Why ESG investing isn’t as painful as you think
In the ongoing debate over ESG investing, detractors and supporters have clashed over one key issue: would limiting a portfolio to companies that show good conduct and values hamper its returns over time?
To critics, excluding companies that score low on ESG means potentially leaving out some reliable performers from the fossil-fuel industry, alcoholic drink producers, and tobacco firms, to name a few. To flag-bearers of responsible investing, a portfolio of companies that score high on ESG metrics has a greater chance of doing well in the long run as they sidestep reputational and regulatory pitfalls.
In an effort to answer the question, Gautam Dhingra, CFA and Christopher J. Olson, CFA, both from High Pointe Capital Management, did an analysis of S&P 500 companies based on figures from Refinitiv’s ESG database. Refinitiv generates ESG scores for each firm based on 178 data points, with each company ranked on a 100-point scale relative to its peers. Companies are given a composite ESG score as well as separate category scores for Environmental, Social, and Governance.
The two divided all the S&P 500 companies into four categories based on their historical ESG ratings from January 2008 to December 2018: “Excellent,” which includes those with scores of at least 76; “Good” for those that scored between 51 and 75; “Fair” for companies that scored between 26 and 50; and “Poor” for the ones that scored 25 at most.
“The trend is clear: S&P 500 companies have improved their ESG metrics over time,” the two wrote in a piece published by the CFA Institute. The improvement, they reasoned, probably came as companies realized the importance of such scores.
They then looked at how a portfolio of high-scoring ESG companies that core above the median compare against a low ESG portfolio composed of their lower-scoring peers. “We built these portfolios on a monthly basis, from January 2008 to December 2018, using the ESG score of the companies,” they wrote, adding that they measured each portfolio’s returns over the next month.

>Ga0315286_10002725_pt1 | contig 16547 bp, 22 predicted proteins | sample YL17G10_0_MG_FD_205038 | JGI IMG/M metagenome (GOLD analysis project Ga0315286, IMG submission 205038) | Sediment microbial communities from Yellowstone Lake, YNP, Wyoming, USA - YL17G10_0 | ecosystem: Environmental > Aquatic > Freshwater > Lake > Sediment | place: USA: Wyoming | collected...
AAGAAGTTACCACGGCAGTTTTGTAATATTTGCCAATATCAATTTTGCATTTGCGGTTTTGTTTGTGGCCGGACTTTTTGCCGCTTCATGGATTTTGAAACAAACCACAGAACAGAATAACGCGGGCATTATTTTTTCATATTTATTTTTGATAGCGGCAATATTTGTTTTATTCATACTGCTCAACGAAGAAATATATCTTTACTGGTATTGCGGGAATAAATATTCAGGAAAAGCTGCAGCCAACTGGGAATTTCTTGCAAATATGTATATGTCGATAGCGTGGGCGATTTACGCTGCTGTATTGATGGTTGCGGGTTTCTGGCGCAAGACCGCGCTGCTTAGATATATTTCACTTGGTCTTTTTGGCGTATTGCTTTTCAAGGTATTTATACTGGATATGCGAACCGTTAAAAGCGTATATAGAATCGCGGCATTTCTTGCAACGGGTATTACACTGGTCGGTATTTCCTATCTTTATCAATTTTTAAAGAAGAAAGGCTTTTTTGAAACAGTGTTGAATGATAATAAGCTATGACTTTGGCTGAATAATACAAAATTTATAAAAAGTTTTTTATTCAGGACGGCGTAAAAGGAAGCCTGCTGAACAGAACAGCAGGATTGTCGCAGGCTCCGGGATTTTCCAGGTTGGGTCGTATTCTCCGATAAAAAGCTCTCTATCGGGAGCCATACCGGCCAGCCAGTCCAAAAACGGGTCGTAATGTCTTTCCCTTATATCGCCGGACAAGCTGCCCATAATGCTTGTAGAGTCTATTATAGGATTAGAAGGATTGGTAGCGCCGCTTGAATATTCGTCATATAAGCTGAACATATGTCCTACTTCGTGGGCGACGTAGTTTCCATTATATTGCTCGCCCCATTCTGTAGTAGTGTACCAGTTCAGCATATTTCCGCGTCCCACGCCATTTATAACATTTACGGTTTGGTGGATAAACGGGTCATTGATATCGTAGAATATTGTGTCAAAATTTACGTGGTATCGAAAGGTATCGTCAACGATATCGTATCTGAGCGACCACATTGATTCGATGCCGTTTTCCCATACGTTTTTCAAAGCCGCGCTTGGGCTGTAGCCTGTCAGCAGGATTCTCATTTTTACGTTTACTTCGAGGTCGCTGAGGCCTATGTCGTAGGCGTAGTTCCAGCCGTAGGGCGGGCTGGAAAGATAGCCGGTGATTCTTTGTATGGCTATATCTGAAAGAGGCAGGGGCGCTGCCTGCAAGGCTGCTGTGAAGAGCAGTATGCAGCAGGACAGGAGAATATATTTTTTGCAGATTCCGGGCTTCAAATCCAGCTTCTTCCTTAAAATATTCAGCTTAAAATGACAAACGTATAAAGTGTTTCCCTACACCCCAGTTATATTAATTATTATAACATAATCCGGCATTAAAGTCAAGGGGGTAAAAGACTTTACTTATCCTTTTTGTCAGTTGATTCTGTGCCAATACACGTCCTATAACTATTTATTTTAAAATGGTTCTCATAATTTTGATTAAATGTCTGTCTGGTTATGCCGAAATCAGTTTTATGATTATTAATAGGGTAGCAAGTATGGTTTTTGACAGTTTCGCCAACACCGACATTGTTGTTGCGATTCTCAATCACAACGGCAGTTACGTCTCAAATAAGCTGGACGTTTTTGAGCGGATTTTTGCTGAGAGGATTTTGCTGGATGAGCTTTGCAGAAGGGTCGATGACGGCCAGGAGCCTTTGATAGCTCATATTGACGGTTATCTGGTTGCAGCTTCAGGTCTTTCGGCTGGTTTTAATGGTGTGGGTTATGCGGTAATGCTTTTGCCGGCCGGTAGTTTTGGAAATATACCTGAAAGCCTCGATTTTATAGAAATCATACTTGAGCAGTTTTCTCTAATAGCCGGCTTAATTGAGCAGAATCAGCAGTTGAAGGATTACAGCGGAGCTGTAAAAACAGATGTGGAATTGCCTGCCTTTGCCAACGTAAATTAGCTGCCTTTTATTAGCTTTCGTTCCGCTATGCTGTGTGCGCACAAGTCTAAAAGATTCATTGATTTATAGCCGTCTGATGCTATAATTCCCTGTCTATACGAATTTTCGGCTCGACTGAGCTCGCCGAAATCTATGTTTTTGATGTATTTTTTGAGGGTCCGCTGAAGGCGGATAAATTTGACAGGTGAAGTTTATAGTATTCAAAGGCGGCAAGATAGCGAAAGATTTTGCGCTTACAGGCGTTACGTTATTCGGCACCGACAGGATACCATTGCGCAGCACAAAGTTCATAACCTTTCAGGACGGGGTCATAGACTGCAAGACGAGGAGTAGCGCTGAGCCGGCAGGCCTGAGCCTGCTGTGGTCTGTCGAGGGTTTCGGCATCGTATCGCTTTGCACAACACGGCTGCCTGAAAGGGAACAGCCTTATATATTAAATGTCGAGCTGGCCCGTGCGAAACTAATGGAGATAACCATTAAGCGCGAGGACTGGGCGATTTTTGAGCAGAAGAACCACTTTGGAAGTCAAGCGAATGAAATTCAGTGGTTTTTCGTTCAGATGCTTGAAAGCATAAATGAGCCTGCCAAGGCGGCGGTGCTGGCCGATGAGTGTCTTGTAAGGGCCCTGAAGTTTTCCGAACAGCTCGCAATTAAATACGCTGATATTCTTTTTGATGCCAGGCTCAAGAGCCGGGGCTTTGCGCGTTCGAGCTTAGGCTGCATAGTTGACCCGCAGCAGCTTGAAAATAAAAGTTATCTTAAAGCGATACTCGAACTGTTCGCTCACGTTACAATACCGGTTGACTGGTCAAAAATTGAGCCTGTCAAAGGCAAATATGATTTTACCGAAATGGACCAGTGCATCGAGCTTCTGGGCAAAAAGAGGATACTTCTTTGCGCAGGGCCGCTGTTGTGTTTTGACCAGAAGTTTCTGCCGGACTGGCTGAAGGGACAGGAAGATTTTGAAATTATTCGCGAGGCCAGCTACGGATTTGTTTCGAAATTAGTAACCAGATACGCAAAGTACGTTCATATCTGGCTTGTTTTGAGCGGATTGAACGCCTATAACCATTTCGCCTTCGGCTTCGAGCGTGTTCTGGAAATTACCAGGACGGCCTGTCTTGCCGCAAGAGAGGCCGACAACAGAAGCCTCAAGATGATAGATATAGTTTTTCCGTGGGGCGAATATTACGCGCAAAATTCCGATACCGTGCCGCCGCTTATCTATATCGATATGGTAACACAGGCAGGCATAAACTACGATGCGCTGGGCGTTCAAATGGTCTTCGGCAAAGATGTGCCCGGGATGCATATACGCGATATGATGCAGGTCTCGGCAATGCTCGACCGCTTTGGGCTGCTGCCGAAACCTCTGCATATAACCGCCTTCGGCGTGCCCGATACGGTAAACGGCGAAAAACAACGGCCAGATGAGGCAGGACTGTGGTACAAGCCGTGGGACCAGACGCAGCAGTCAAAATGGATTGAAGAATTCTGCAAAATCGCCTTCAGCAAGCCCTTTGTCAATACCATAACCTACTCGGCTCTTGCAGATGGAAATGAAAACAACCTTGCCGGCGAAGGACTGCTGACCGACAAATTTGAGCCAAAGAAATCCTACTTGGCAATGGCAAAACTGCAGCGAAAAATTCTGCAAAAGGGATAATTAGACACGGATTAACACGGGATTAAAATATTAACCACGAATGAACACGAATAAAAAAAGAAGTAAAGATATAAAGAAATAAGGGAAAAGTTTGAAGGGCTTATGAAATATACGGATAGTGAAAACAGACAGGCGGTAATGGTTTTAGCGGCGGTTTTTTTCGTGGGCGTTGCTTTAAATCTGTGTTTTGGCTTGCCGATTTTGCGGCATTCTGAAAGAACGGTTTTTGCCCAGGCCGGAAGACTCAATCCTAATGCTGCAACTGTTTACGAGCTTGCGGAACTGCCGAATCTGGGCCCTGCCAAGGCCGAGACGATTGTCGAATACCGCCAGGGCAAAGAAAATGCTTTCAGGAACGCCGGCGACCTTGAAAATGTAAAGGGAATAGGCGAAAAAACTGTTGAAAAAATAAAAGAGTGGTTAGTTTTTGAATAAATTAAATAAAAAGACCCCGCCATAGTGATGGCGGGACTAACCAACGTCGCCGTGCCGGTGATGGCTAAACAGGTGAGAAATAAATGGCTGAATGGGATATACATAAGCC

Based on the respective geometric means of their annualized returns, the High ESG Portfolio bested the Low ESG Portfolio by 16 basis points (7.34% vs 7.18%). But looking at the arithmetic means shows the High ESG Portfolio underperforming its lower-scoring counterpart (8.23% vs. 8.32%).
The contradiction, they said, could be explained by the difference in portfolio volatility: the High ESG Portfolio’s returns had an annualized standard deviation of 14.91%, as compared to 16.38% for the Low ESG Portfolio.
The lower volatility in the High ESG Portfolio, they also found, was correlated with the Quality factor, as there was a 0.41 correlation between the factor and the added value added by the High ESG Portfolio over the other portfolio.
“Over the long run, the cumulative performance of the two ESG portfolios is quite similar,” they added, noting that the High ESG Portfolio’s investable universe was 26% smaller as measured by market capitalization due to the above-median ESG score requirement. “So, at a practical level, the theory that shrinking the selection of potential stocks based on ESG criteria will lead to lower returns is not supported by the historical data.”